Liquid dosage forms are pourable pharmaceutical formulations which contain a mixture of active drug components and nondrug components (excipients) dissolved or suspended in a suitable solvent or mixtures of solvents. They are pharmaceutical preparations designed to provide the maximum therapeutic response in a target population with difficulty swallowing solid dosage forms and/or to produce rapid therapeutic effects.
Liquid dosage forms can be supplied as ready-to-use liquids or powders for reconstitution. They are administered by oral and parenteral (injectable, inhalation, ophthalmic, otic, nasal, and topical) routes. Oral liquids are nonsterile, whereas liquids administered by the parenteral route are available as sterile and nonsterile formulations.
This article details the various classifications of liquid dosage forms, excipients used in the formulation of liquid dosage forms, packaging and labelling of liquid dosage forms, quality control and assurance of liquid dosage forms as well as the advantages and disadvantages of liquid dosage forms.
Liquid dosage forms are broadly classified into two groups:
This is the simplest form of presenting medication for rapid and high absorption of medicinal products. It is a one-phase system consisting of two components, solute (the component that gets dissolved) and the solvent (the medium in which solute dissolves).
The monophasic liquid dosage forms are further classified into
This class of monophasic liquid dosage form comprises one phase pourable pharmaceutical formulations intended for oral use. Examples include mixtures, linctuses, draughts, elixirs, syrups, and drops.
Pharmaceutical mixtures are liquid oral preparation consisting of one or more medicaments dissolved, suspended or diffused an aqueous vehicle. They are usually freshly or recently prepared and are used fairly quickly, usually within a month for short term therapy like cough, diarrhoea, constipation etc.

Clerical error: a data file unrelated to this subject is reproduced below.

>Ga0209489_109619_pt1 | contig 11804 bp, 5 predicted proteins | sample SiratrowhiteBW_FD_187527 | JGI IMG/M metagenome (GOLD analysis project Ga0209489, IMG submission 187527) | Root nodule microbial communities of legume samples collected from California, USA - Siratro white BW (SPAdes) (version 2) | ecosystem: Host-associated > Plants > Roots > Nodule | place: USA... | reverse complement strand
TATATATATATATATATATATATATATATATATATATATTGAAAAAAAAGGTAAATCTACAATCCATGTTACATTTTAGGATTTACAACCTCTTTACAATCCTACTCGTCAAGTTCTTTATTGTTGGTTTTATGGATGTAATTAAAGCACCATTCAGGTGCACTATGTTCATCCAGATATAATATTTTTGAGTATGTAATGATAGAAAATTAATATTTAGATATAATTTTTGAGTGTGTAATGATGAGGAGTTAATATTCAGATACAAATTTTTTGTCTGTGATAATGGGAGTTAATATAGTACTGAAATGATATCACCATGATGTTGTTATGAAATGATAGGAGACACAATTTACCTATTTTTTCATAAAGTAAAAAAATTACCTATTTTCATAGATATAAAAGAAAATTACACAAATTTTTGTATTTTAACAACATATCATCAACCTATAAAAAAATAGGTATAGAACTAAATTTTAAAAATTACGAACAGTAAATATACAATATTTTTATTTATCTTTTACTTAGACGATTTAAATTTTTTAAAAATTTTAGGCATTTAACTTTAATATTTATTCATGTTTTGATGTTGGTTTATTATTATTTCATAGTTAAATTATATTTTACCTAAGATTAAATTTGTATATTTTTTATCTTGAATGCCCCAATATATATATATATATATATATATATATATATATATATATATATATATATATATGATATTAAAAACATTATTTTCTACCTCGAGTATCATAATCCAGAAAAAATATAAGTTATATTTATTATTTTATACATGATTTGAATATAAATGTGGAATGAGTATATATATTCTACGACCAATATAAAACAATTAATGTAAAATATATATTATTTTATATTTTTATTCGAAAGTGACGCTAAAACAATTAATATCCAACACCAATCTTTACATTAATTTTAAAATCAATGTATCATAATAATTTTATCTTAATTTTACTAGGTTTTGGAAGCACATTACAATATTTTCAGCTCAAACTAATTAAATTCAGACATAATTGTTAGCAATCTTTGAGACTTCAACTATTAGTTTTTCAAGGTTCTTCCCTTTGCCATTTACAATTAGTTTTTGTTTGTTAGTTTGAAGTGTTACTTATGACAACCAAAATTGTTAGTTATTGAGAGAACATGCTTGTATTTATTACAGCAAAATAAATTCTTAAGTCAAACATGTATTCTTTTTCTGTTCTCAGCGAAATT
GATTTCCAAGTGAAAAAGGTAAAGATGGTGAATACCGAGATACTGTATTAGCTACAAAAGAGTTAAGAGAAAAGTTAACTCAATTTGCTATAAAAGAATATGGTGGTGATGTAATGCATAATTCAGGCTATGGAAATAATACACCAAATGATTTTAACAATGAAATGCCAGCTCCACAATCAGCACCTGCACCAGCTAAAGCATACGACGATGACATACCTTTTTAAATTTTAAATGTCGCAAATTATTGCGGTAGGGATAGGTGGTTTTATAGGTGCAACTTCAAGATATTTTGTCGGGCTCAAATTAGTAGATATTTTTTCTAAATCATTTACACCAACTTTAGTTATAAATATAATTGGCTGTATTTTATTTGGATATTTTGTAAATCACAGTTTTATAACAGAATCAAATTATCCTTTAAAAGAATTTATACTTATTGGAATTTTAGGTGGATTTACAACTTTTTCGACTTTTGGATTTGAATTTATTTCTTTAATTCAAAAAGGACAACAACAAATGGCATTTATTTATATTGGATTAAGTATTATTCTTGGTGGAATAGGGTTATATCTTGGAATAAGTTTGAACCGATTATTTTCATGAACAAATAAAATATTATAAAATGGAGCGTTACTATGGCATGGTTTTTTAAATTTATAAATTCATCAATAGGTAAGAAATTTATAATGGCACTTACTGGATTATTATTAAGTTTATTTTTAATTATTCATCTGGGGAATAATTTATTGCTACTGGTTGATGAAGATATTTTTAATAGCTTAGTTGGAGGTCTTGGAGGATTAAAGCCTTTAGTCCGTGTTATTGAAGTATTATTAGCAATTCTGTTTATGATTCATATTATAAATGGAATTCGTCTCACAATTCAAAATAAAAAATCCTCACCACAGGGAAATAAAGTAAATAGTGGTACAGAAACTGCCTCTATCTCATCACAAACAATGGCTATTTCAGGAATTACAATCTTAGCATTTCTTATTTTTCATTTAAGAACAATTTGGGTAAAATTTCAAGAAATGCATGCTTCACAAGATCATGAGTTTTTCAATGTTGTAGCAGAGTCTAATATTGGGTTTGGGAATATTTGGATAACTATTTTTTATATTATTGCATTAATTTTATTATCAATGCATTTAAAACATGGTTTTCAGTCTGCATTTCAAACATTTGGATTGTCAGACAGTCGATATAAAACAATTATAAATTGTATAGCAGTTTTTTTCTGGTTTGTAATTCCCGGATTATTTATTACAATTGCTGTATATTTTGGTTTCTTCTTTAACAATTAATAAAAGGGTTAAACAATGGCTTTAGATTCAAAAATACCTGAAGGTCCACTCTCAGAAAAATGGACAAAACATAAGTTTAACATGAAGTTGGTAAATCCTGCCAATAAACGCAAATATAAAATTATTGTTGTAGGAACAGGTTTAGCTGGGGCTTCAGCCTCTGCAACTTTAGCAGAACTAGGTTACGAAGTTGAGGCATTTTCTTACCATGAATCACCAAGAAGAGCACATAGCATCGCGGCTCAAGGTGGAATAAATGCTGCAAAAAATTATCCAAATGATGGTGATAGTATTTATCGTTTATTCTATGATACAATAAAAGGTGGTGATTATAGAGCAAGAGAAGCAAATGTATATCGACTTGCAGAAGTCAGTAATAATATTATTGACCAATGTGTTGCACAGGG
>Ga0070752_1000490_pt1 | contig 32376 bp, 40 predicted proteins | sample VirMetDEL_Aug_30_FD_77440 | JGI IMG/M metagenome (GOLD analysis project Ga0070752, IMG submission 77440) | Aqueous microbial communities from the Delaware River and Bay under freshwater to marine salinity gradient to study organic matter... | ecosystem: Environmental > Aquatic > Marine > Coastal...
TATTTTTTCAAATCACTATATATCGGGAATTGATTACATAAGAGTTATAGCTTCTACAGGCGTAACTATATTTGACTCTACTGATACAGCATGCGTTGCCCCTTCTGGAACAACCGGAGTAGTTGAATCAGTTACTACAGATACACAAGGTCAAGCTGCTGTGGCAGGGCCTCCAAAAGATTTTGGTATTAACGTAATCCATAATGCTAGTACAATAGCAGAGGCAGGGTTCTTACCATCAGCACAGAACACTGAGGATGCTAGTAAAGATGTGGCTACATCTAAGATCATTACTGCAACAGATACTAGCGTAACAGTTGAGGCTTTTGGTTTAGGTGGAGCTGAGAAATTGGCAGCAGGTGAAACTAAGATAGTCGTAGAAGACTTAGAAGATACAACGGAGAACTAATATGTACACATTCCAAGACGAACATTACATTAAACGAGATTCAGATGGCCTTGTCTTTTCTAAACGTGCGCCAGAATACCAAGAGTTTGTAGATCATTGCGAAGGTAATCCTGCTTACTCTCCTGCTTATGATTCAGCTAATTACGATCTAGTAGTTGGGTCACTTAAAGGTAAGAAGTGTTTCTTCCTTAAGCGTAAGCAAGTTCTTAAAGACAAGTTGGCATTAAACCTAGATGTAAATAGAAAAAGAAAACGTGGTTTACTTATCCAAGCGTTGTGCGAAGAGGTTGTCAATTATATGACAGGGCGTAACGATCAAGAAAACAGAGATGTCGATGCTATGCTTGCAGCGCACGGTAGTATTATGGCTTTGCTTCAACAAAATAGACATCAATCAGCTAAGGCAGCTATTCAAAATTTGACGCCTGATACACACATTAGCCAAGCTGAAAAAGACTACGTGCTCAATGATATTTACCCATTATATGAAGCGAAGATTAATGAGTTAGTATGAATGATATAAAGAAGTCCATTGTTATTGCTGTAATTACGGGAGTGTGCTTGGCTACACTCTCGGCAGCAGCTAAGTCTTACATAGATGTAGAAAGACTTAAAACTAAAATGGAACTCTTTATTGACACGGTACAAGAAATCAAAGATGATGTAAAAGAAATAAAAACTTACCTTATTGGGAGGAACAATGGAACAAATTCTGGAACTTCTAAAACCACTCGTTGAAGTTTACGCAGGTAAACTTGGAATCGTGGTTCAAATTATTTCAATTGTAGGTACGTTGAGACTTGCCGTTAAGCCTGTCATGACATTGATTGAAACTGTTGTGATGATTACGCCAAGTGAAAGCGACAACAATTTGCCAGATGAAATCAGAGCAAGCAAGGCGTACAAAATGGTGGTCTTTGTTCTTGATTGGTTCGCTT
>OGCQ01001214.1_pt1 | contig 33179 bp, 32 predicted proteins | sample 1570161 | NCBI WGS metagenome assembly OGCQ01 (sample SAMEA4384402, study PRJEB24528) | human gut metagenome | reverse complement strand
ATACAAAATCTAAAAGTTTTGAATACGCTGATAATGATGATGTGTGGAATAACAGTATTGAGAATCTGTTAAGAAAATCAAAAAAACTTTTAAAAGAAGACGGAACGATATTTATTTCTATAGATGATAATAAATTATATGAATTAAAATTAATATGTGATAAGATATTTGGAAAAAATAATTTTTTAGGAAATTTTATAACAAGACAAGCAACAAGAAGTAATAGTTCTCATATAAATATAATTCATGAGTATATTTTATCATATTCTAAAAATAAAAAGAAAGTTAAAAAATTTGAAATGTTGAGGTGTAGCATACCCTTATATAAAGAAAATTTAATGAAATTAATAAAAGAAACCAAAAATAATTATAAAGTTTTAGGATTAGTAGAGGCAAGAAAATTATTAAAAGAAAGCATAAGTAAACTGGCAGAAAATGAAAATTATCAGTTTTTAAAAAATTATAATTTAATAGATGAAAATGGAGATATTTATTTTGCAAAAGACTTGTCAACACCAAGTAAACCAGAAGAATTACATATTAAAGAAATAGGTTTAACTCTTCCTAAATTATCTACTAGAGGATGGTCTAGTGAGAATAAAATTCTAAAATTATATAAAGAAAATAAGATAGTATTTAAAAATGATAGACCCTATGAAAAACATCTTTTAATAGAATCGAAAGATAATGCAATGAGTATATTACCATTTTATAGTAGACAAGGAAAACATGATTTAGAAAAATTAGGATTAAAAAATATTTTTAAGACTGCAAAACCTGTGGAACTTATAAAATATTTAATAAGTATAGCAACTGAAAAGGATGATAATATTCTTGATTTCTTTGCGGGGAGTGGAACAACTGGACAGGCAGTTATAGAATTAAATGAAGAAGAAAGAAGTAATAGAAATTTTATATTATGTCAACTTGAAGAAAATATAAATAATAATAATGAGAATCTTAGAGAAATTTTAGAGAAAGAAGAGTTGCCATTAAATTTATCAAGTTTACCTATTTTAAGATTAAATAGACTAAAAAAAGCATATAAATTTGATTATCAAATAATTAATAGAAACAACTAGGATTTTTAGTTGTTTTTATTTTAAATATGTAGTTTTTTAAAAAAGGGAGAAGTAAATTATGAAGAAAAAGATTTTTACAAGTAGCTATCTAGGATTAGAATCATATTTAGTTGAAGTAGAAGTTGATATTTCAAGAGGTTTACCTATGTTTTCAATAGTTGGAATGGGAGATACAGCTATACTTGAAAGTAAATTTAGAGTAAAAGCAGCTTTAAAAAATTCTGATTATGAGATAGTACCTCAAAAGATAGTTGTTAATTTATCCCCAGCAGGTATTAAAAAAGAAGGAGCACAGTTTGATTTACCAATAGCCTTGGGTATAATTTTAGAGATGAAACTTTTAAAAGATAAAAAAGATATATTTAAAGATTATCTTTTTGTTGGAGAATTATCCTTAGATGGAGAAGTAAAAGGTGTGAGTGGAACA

Mixtures are further classified into five different groups
Note: The term ‘mixture’ may also be applied to a suspension.
Linctuses are viscous oral liquids containing one or more medicament dissolved in a vehicle that usually contains high proportion of sucrose or other sugars. They are chiefly used as demulcent, expectorant or sedative principally in the treatment or relief of cough. As such, linctus is intended to be sipped slowly in small doses and allowed to trickle down the throat in an undiluted form. This gives maximum and prolonged effect of medicament in the throat.
A draught is an older term used to describe liquid oral preparations which contain only one or two large doses. The volume of the formulation is usually larger than that generally utilised in traditional mixture formulations and each dose is supplied in separate bottles.
Elixirs are clear, flavoured, sweetened, hydroalcoholic liquid oral preparations that usually contain either potent or unpleasant-tasting drugs. They may be medicated or nonmedicated. Compared to syrups, elixirs are usually less sweet and less viscous because they contain a lesser amount of sugar. Because of their hydroalcoholic character, elixirs are better able than are syrups to maintain both water-soluble and alcohol-soluble components in solution.
Syrups are concentrated aqueous solutions containing one or more sugar components, chiefly sucrose, or sugar substitute. The concentration of sugar in syrup is 66.7 % W/W. Syrups may be medicated or nonmedicated. The nonmedicated often referred to as simple syrups are used as vehicles for medicinal substances to be added later, either in the extemporaneous compounding of prescriptions or in the preparation.
f. Drops (Paediatric drops)
Drops are liquid preparations of potent drugs usually in solution that are intended to be administered in small volumes with the aid of a suitable measuring device (calibrated dropper) to pediatric patients.
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